16th September 2011

Guilt Offering

Samuel before Saul series (1 Samuel 6) 

Send a guilt offering to him”
1 Samuel 6:3 (NIV UK)

Have you ever given a guilt offering without actually saying “I’m sorry”? Like a bunch of flowers for your wife, or a special meal for your husband?

Giving an offering in order to appease a perceived higher power was common in ancient times. Sometimes the gift itself was viewed as an admission of guilt without a formal apology. The Philistines had had continual trouble since they took the Ark of the Covenant as a trophy. Their own god, Dagon, was powerless to help them. Throughout the land there had been a plague of tumours, possibly spread by rats. Was this like the Black Death of the European Middle Ages? It was time, their leaders thought, to “honour Israel’s god” (6:5).

But how? Their answer was to send back the Ark with a gift. They decided to cast five golden models of the tumours and the rats. These were to represent the contrition of the rulers and citizens of Ashdod, Gaza, Ashkelon, Gath and Ekron. The Philistines, however, had a concern: how to be sure that the plague was really from the god of Israel, and that they weren’t just throwing their hard-earned gold away? They devised a plan. It was to find two recently calved cows that would not want to stray far from their offspring, attach to them a cart carrying the ark and the box with the guilt offering, and see which way the cows would go. If the cows went toward Beth Shemesh, the nearest Israelite city, then, they conjectured, it was the Israelite god; if not, then the plagues were just time and chance. I wonder, are we sometimes superstitious like the Philistines were?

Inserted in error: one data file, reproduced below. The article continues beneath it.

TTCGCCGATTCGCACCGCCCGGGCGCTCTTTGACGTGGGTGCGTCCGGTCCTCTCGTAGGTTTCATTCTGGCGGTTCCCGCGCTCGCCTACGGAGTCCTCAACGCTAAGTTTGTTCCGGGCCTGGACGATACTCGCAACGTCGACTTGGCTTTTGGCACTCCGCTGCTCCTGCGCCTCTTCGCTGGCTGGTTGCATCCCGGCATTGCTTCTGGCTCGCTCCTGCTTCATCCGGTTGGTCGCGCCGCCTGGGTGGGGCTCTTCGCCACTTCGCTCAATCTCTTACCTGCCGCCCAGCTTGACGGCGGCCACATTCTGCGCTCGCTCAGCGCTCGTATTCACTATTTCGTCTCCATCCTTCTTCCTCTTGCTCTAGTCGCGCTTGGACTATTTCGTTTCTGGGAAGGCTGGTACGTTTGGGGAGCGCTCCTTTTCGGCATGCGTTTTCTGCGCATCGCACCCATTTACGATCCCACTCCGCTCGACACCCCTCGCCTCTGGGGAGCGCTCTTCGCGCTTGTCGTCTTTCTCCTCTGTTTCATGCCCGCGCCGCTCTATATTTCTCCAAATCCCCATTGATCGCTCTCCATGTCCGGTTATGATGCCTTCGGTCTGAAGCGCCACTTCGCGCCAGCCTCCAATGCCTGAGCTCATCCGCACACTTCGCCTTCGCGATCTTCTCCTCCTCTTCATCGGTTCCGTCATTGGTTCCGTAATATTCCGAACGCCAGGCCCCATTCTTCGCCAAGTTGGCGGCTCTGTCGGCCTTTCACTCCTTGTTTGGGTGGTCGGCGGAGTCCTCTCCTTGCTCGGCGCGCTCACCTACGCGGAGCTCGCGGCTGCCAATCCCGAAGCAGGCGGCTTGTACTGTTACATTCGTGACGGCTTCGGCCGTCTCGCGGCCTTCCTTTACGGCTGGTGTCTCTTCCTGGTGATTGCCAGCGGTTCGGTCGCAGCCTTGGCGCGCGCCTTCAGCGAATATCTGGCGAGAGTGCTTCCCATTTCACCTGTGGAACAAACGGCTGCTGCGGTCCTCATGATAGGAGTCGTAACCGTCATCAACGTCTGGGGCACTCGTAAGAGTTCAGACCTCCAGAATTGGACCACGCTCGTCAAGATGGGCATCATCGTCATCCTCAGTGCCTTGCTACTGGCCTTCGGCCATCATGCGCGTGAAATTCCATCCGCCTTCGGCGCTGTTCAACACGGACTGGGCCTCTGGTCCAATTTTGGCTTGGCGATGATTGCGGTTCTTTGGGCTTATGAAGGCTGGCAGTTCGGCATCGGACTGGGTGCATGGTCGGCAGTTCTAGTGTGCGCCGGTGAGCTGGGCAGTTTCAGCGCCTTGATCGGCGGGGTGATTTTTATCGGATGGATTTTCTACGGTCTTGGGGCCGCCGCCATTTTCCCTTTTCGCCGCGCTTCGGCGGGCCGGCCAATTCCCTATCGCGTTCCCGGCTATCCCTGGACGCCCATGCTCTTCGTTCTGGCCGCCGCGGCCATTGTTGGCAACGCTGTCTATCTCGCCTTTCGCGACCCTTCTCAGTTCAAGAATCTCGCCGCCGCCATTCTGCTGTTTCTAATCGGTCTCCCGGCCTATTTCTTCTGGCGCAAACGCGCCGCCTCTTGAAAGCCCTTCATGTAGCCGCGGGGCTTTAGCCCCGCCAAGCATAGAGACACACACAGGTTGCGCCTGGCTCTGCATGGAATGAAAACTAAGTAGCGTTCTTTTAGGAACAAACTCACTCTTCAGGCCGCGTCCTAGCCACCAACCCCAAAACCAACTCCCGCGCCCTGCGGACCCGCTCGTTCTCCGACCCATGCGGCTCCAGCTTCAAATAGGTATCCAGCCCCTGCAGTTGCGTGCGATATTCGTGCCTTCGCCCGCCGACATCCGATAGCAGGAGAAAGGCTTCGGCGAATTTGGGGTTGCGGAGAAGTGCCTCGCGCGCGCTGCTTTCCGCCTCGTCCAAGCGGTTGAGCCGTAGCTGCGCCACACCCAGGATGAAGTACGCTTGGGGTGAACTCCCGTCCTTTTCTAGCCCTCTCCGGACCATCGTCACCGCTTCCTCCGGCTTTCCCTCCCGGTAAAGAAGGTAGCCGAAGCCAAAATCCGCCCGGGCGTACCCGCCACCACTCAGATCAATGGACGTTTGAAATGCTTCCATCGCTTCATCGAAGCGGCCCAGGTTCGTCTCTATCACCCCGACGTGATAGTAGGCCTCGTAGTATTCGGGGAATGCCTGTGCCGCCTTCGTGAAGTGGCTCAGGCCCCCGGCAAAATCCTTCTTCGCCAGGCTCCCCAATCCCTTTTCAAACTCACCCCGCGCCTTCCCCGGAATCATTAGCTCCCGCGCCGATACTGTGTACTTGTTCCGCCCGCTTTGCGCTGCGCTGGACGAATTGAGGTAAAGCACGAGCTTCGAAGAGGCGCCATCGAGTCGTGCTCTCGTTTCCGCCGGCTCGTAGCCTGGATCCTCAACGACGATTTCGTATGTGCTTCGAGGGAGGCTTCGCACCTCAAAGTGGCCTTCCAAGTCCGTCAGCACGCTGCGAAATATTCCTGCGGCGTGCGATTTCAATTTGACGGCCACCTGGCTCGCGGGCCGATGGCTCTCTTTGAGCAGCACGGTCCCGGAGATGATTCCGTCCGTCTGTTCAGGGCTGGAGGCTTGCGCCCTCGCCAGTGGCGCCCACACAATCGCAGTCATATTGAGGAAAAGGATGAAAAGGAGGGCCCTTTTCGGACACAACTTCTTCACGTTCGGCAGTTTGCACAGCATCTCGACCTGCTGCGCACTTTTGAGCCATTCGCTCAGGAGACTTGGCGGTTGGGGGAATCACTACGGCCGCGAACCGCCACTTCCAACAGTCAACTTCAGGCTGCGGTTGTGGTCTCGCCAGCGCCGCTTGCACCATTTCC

The wandering cows stopped by a rock near Beth Shemesh, and, when the Israelites saw the Ark, they got very excited indeed. They cut up the wooden cart to make a fire, killed the cows and offered them as burnt offering on top of the rock, which later became a cultic centre. Also, the Israelites had not learned their lesson. Some of them, mirroring the views of the Philistines, thought God lived in the box that was the Ark. They opened the Ark and looked inside. This curiosity killed them, just like it did the proverbial cat. Now, like the Philistines before them, the people of Beth Shemesh wanted to pass the Ark onto someone else.

In hindsight we know that God does not want rituals and ceremonies in order to appease him. Some writers in the Old Testament began to see that. For example, David wrote: “You do not delight in sacrifice, or I would bring it; you do not take pleasure in burnt offerings. The sacrifices of God are a broken spirit; a broken and a contrite heart, O God, you will not despise” (Psalm 51:16-17).

O God, help me, like David, through your Holy Spirit, to offer a broken and contrite heart as my continual offering. In Jesus’ name.

Study by James Henderson

Print Friendly, PDF & Email

Print This Article


Got something to say?